We've been pretty housebound since the move a few months ago, and I've been getting antsy. After thinking about the fact that we really haven't explored much of Virginia at all, we decided to hit the beach. In typical family fashion we decided this about 24 hours before our trip-spontaneity is kind of a family trait for us. So we started South for what the map says is a three hour drive without traffic (haha!).
There is no such things as "without traffic" around here, but eventually we made it to the boardwalk. On first impression, it immediately reminded me of other East coast beach towns (especially with the plains flying advertisements over the water). We found some street parking and made it to the sand, which was extremely hot as it was probably over 90 degrees-perfect beach weather. The heat drove us straight into the waves. The kids had a great time chasing the waves, Brian played marine biologist (which, to be fair, is one of his degrees) by rescuing a shark egg case, and I enjoyed the shade from the umbrella we rented on the beach.
After a few hours, we headed to our hotel (we love using priceline to find hotels now) and changed and rested a bit before heading back to the boardwalk for the evening. After hearing the wait times at a few restaurants (I don't do more than five minutes now-a-days) we finally found a place that had some pretty good pizza, and gelato! We then rented a family bicycle which was kind of perfect for getting around the board walk without our children dictating a slow pace. We weren't sure we'd fit in the smallest size bike (but didn't want the weight of a large one with only two peddlers), but we did. Elijah and Thomas sat in the basket the first half, until Thomas started wiggling and we traded him with Theo. It was great to see all the street entertainment and we even stopped for a bit to watch a one-man play about the Dictator ship wreck that had my boys all captivated.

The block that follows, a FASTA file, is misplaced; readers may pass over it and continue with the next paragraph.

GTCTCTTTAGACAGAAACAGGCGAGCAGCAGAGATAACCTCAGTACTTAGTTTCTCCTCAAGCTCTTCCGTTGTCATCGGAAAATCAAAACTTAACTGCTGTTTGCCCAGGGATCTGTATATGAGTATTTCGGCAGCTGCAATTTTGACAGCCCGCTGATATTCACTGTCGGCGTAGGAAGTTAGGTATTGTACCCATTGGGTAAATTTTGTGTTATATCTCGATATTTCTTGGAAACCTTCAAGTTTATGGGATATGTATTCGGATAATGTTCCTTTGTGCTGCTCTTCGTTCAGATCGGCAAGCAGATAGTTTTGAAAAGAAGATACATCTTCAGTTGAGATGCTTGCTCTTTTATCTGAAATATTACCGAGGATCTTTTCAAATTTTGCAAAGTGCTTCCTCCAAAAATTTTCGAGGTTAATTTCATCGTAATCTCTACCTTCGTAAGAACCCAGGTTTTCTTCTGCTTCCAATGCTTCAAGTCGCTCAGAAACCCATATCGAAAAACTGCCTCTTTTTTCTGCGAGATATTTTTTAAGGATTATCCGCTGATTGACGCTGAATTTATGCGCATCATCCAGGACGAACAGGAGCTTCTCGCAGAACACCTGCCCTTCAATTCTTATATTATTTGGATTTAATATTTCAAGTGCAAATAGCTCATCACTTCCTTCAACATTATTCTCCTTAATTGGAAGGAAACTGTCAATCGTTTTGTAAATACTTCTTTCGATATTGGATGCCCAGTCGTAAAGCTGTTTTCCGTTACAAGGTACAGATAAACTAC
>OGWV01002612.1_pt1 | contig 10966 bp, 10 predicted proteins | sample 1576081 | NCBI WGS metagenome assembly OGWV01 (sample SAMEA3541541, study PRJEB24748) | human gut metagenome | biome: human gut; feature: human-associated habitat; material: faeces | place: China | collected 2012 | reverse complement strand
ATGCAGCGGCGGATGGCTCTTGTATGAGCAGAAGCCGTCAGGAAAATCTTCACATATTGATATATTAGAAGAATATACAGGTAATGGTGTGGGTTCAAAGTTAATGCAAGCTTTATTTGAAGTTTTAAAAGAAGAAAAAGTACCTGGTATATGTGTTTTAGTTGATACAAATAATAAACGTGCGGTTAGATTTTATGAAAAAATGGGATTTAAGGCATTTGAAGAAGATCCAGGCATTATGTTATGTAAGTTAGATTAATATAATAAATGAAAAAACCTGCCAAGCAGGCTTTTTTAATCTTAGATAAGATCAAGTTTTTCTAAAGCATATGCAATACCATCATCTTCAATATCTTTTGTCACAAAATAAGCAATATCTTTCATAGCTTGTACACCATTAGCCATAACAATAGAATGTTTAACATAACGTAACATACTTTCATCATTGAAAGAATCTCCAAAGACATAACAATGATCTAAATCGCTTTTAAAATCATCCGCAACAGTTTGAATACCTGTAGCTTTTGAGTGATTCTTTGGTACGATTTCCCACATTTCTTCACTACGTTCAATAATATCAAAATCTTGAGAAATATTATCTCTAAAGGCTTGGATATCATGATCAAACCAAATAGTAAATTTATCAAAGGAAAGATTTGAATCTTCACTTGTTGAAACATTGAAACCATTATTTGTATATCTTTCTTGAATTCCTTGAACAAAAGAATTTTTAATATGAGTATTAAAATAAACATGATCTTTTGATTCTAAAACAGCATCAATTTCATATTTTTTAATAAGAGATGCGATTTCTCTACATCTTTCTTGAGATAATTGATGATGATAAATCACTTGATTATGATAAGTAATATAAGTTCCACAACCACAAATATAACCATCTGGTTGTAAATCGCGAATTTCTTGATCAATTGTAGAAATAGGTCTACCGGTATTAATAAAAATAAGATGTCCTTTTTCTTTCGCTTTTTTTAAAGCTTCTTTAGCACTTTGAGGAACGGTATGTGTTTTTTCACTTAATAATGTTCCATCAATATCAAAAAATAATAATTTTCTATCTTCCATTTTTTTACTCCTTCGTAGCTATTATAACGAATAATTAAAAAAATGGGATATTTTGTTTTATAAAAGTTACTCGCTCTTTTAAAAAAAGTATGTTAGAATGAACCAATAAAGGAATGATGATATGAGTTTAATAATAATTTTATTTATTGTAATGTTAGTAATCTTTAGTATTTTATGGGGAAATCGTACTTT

The next morning, we decided to go for an early hike at First Landing State Park, as we wanted to check out some of the swamps the area is famous for. Like the nearby Great Dismal Swamp, this state park is come to a very unique bald Cypress swamp. (Who ever thought I'd want to go to a swamp on vacation... I think I've officially come to terms with being a boy mom.) We picked up a $0.50 trail guide (the older boys earned a quarter each for playing the quiet game earlier on the road), and enjoyed the very easy hike through this beautiful ecosystem. Bald Cypress Nature Trail is located right behind the visitors' center, and is less than two miles making it great for the kids. We tried to carry Thomas in his carrier, but he ended up just being carried in our arms most of the hike. A good jogging stroller may be able to make it through most of the trail, but we didn't want to try that. For families worried about the distance of the trail, at least walk back through the boardwalk and check out the beautiful swamp. It is something. The Spanish moss, and bald cypress trees with their knees was exactly what you think of when you hear the word swamp. The boys claimed it was a little scary, but I thought it was perfectly mystical.
We headed back to the beach, this time traveling a little farther away from the crowds down past the oceanfront to Sandbridge beach. Unlike the West Coast which is a rocky coast with lots of cliffs and tide pools, I remembered the East coast has many more sand bars with bay and ocean sides. The coastline consists of marshes, swamps, and islands connected by bridges. I had hoped we could just keep on going down the coast line and venture into North Carolina just a bit (I've never been to this border state of ours), but alas there is a Back Bay National Wildlife Refuge in the way that is the end of the road. If any of our boys ever get really into airplanes though, we can take them to Kitty Hawk because we were so close to it, but needed to take a different route to get into North Carolina. Nonetheless, Sandbridge was nice, with less crowds (but also less amenities, no bathrooms, umbrellas for rent, restaurants, or shops). We had a hoard of ghost crabs that were torturing me (though no else seemed to be scared of them) and enjoyed our time, especially making a castle/playpen for the babe.
My husband, ever the scientist, actually brought some glassware down so he could collect some of the ocean water to use in his lab (and good news, he was able to make a marinobacter virus after working late all week after our trip).
(Written July 21, photos added a month later.)